At Rewari, Mr Modi played the Hindutva card with finesse; the nationalist card with fanfare. Touching Hinduism’s reformist face, he said the Arya Samaj had a deep impact in Haryana and that he received much respect when working there because he hailed from the land of its founder, Swami Dayanand Saraswati. He linked himself to the Sanatana dharma by recalling that it was on the battlefield of Kurukshetra (Haryana) that Sri Krishna, prince of Dwarka (Gujarat), delivered the eternal message of the Bhagvad Gita. A small anti-Congress jibe followed - dissident leader Morarji Desai was jailed in Haryana during the Emergency.


The nationalist card received thundering applause from the audience of ex-servicemen. He recalled how as a schoolboy in class six or seven, he left home without telling his parents to serve refreshments to jawans returning from the front at Mehsana station in 1962; he lauded their sacrifices in Kargil, their services during the Bhuj earthquake and Uttarakhand floods.


Seizing the moment to attack the UPA regime, Mr Modi recalled that amidst the Uttarakhand relief work for which officers and jawans sacrificed their lives in a bid to save as many persons as possible, Pakistani soldiers butchered five jawans in the Poonch sector in August. Yet the Defence Minister, unmindful of the anguish caused to the bereaved families, informed Parliament that ‘terrorists wearing the uniforms of the Pakistani Army’ had committed the atrocity.


The collateral damage from this skilful oratory has been a vicious and sustained attack on former Army Chief Gen VK Singh, for being present on the dais and attracting the huge nationwide constituency of ex-servicemen towards the BJP. It is a crying shame that the Union Government is the source of the slander. One allegation is that VK Singh misused secret Army funds to topple the Omar Abdullah Government in Jammu and Kashmir, though there is no corroborating evidence in the form of actual destabilization of the regime during the impugned period.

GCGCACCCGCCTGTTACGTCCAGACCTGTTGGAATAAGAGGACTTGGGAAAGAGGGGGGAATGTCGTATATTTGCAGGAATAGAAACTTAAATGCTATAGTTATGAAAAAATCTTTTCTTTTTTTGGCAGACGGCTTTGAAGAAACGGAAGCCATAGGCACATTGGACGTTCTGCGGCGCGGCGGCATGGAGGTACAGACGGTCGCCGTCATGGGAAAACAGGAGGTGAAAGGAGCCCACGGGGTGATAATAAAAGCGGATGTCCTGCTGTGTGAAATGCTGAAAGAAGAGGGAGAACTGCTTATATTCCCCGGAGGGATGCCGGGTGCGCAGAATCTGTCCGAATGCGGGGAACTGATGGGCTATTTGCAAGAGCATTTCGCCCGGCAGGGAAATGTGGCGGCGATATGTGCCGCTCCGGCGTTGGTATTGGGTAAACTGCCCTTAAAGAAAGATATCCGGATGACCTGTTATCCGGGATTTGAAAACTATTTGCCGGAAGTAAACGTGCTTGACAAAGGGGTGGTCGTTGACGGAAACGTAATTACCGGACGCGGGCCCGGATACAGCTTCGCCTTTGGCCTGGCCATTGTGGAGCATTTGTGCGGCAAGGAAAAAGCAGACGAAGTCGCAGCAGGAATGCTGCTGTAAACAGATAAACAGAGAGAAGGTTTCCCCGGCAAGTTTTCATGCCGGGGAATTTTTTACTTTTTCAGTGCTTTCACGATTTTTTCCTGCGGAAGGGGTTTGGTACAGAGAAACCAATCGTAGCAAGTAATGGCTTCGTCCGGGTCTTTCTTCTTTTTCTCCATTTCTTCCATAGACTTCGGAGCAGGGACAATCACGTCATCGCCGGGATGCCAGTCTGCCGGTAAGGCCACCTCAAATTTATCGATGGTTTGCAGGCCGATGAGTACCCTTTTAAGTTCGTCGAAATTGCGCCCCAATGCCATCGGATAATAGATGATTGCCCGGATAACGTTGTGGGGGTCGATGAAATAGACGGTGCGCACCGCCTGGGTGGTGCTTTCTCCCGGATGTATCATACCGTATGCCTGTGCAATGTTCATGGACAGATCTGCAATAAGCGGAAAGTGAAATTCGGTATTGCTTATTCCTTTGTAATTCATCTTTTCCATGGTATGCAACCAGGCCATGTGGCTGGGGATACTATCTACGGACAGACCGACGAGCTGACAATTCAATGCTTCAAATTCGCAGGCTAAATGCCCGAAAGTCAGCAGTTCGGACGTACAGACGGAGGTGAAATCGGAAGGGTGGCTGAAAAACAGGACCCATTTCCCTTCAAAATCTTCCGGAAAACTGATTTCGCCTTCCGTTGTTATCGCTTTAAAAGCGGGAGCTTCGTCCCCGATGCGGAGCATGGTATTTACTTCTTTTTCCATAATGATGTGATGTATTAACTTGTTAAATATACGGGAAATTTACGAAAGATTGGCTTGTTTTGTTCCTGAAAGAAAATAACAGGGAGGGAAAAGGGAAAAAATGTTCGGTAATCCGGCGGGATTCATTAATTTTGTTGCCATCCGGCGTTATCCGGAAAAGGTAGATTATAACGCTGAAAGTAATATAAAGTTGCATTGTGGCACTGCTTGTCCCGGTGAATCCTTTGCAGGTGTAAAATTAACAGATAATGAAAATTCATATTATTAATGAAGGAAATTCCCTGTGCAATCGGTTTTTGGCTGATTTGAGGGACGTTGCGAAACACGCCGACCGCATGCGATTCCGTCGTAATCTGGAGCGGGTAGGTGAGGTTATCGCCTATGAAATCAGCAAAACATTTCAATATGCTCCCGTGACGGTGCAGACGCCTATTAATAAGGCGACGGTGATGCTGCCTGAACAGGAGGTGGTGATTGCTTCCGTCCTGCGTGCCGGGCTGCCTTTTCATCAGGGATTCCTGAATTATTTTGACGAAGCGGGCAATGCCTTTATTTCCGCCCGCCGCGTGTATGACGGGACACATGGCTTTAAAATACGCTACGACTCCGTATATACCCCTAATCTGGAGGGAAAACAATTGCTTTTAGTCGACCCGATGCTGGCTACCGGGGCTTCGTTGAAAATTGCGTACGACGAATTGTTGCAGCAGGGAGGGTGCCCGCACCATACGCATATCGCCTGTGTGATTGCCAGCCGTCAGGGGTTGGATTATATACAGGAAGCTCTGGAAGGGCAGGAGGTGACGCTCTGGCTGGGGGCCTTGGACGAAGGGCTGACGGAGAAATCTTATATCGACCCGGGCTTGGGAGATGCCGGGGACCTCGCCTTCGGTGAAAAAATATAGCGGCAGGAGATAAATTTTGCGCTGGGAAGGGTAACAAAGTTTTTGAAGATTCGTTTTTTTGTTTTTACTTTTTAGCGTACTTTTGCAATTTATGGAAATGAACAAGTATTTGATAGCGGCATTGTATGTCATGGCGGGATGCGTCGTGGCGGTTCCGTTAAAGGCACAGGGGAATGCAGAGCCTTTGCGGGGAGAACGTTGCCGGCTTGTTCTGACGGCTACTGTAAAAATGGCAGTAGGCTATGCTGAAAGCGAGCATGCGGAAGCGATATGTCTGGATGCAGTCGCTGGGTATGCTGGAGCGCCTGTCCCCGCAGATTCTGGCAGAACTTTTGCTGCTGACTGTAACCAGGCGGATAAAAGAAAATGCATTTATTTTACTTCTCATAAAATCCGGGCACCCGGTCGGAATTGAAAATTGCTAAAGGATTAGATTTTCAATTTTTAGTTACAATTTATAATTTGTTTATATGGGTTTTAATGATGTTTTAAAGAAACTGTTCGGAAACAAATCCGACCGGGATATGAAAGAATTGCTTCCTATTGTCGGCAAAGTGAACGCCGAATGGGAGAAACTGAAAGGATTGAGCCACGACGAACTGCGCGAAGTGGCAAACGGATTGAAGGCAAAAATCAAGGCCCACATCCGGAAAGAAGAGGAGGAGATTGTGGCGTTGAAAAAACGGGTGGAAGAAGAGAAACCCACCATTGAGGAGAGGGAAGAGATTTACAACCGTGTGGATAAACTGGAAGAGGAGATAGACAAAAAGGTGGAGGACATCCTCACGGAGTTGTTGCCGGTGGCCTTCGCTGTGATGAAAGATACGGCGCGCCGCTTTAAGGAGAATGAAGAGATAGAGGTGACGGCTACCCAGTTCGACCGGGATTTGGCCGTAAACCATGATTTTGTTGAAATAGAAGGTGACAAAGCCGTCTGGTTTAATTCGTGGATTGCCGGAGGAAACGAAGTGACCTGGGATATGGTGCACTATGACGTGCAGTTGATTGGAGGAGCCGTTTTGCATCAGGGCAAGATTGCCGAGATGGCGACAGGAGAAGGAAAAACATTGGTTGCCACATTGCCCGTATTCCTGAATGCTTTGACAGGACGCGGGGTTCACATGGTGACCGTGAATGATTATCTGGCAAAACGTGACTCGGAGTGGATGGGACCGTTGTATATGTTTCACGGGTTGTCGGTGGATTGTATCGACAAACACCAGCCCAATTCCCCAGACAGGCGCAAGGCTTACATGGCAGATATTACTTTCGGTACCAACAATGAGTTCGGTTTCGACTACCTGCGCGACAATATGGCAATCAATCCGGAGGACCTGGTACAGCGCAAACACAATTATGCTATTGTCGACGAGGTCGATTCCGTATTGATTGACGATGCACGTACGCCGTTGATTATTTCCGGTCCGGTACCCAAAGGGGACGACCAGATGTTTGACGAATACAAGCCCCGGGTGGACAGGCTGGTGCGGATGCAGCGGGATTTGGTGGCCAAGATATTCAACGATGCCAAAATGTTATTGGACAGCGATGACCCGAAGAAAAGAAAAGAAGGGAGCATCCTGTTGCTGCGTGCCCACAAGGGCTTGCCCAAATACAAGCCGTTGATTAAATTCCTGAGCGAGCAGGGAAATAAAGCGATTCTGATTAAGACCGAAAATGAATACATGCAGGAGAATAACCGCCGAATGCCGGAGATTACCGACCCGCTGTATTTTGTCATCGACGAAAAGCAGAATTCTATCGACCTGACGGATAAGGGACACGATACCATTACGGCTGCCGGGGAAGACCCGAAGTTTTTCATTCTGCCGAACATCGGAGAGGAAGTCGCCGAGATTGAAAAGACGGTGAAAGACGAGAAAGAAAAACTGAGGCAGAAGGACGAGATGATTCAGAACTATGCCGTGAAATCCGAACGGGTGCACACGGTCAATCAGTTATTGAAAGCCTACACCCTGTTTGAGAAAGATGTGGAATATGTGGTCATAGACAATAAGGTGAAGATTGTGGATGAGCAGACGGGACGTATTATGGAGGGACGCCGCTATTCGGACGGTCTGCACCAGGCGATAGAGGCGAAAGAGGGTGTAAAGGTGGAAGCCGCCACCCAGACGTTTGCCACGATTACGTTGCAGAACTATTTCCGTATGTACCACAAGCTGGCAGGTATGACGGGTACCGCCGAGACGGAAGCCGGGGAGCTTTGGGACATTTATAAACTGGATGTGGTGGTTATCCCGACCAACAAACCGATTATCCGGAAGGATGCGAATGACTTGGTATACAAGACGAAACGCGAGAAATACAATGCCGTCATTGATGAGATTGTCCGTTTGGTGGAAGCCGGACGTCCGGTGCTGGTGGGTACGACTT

As Kashmir has been mentioned, it is pertinent to mention that Congress president and National Advisory Council chairperson Sonia Gandhi, and former NAC member Harsh Mander, are both associated with foreign bodies committed to the secession of Jammu and Kashmir from India.


Sonia Gandhi is co-president of the Forum of Democratic Leaders in the Asia-Pacific (FDL-AP) which supports the secession and independence of Kashmir. The Rajiv Gandhi Foundation she heads has accepted funds from Friedrich Naumann Stiftung, a foundation which funds the FDL-AP.


Mander is a member of the Working Group of the Justice Foundation Kashmir Centre UK, of which Syed Ghulam Nabi Fai is Director; it has received funds from Pakistan’s ISI. Fai is an American citizen of Kashmiri origin who was arrested by the FBI in July 2011 for secretly receiving USD 3.5 million from the ISI to fund illegal lobbying on the Kashmir issue. He hosted seminars to promote Islamabad’s viewpoint on Kashmir internationally; prominent guests include Dilip Padgaonkar, the Indian government appointed interlocutor on Kashmir.


British media calls the Foundation a front for Pakistani spies. American prosecutors said in court that Fai ran some Kashmir Centers on behalf of the Pakistani government, including the ISI.


Surely it is others who have some explaining to do. General Singh should switch from defending himself to asking questions.

The Pioneer, 24 September 2013

User Comments Post a Comment

Back to Top